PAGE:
“They wired me the money. I have the proof,” Arici said. “I didn’t charge for my time, I didn’t make money to go there, I did it for charity, for the good.”

 

Arici insists he could not have bought property in Cuba. “A foreigner cannot have any real estate in Cuba. Period. It says in the law.”

 

“If he is not guilty of violating [the Trading with the Enemy Act],” Arici’s lawyer, Jared Scharf, wrote in a letter to U.S. District Judge Cathy Seibel, “it is unlikely that he is guilty of tampering with witnesses.”

 

Arici was denied bail because he is “a flight risk,” said Herbert Hadad, a U.S. Attorney’s Office spokesman. “[He has] two passports and he’s been charged with a serious crime, trading with the enemy.”

 

Scharf says there is more to it.

 

For more than two years, according to Scharf, the Internal Revenue Service  has been investigating what it says is $54 million in missing earnings from stores co-owned by Arici. So far, there are no indictments but the missing money, Scharf said, makes Arici a greater flight risk in the eyes of the judge.

 

In his letter to the judge, Scharf argued that the case against Arici may be a tactic to pressure him to plead guilty to tax evasion. He said that the arrest of Verzani, who testified in the case, may have been meant to further discredit him.

 

Arici says he had nothing to do with the missing money and claims his problems stem from the actions of some  partners. “There are many stores, many owners, many corporations,” Arici said. “It has nothing to do with me personally.”

 

As a matter of policy, Hadad said, he cannot comment on government investigations.

 

Scharf maintains that the case should be dismissed because Arici is being targeted for a violation that is normally not  criminally prosecuted. A hearing on the motion is scheduled for Aug. 9. “Mr. Arici is languishing in jail for a crime that is rarely if ever enforced and for which I believe he is not guilty,” Scharf wrote to the judge.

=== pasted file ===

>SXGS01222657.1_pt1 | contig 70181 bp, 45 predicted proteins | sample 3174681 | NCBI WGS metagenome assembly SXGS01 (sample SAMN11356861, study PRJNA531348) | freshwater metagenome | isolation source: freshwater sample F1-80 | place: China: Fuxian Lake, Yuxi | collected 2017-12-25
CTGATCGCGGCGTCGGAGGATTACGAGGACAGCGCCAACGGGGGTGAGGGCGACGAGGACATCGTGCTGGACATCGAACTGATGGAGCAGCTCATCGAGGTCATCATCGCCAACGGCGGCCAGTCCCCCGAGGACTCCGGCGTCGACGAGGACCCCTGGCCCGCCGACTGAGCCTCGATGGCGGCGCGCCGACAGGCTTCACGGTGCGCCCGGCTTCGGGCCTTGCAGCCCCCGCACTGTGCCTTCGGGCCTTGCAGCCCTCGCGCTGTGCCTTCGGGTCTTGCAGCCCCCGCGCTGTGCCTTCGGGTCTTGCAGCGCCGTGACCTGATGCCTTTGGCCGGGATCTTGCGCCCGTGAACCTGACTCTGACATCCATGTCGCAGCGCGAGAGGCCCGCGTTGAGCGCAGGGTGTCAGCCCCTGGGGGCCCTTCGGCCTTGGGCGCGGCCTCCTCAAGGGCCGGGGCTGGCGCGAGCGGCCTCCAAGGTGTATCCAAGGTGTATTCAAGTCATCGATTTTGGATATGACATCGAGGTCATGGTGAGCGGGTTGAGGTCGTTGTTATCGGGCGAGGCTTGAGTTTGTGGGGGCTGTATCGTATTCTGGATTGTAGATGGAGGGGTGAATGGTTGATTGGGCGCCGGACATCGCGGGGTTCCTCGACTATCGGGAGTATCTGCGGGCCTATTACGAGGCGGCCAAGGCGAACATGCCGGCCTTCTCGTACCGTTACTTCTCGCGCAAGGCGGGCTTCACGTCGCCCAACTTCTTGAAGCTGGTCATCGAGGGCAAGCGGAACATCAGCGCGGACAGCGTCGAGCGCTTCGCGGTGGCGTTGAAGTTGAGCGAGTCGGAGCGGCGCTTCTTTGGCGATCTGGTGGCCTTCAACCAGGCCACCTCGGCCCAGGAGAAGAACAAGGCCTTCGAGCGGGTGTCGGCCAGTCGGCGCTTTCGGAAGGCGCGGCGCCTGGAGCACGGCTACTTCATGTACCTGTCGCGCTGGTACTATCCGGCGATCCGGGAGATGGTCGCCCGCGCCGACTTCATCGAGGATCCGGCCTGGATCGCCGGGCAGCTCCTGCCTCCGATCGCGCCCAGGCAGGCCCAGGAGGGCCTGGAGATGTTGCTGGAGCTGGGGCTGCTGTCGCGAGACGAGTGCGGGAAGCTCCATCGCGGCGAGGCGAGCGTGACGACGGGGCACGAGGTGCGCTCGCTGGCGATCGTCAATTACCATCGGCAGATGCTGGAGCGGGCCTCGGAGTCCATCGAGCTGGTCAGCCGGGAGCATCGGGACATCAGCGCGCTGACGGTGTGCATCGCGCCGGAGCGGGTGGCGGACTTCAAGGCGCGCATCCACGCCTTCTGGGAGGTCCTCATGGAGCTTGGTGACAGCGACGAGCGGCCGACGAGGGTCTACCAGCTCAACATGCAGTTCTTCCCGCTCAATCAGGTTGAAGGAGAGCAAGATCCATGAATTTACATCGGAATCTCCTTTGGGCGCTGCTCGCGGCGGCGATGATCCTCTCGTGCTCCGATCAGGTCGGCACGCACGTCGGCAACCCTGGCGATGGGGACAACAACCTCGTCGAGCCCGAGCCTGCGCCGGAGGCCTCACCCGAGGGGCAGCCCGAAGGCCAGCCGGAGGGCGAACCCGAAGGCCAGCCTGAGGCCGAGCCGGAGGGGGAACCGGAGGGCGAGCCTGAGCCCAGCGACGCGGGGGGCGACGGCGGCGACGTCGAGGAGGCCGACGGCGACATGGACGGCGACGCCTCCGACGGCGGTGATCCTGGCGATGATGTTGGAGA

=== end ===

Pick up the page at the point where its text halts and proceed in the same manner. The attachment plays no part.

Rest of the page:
In a review of enforcement actions by the federal Office of Foreign Assets Control, which metes out penalties for violations of the Trading with the Enemy Act, the Trib could find no criminal actions taken by the government, only civil penalties. According to a report by the Congressional Research Service, the average penalty to individuals for business dealings with Cuba between Jan­uary 2004 and March 2010, the most recent figures provided in the report, was less than $3,000. The Obama administration fa­vors taking Cuba off the “enemy” list, which also includes North Korea, Iran and Syria.

 

In the meantime, things aren’t the same at Tribeca’s Amish Market, said Manager Jamal Miah.

 

“It’s completely different for business because customers know that Adem is arrested,” said Miah, 27, a Bang­ladeshi immigrant who began working at the store as a cleaner at age 18. “They ask, ‘How long is he going away? How come he doesn’t come out?’”

 

Miah called Arici “like a father” to him. He said he cried when he heard of the arrest.

 

God bless him that he might come out as soon as possible,” he said.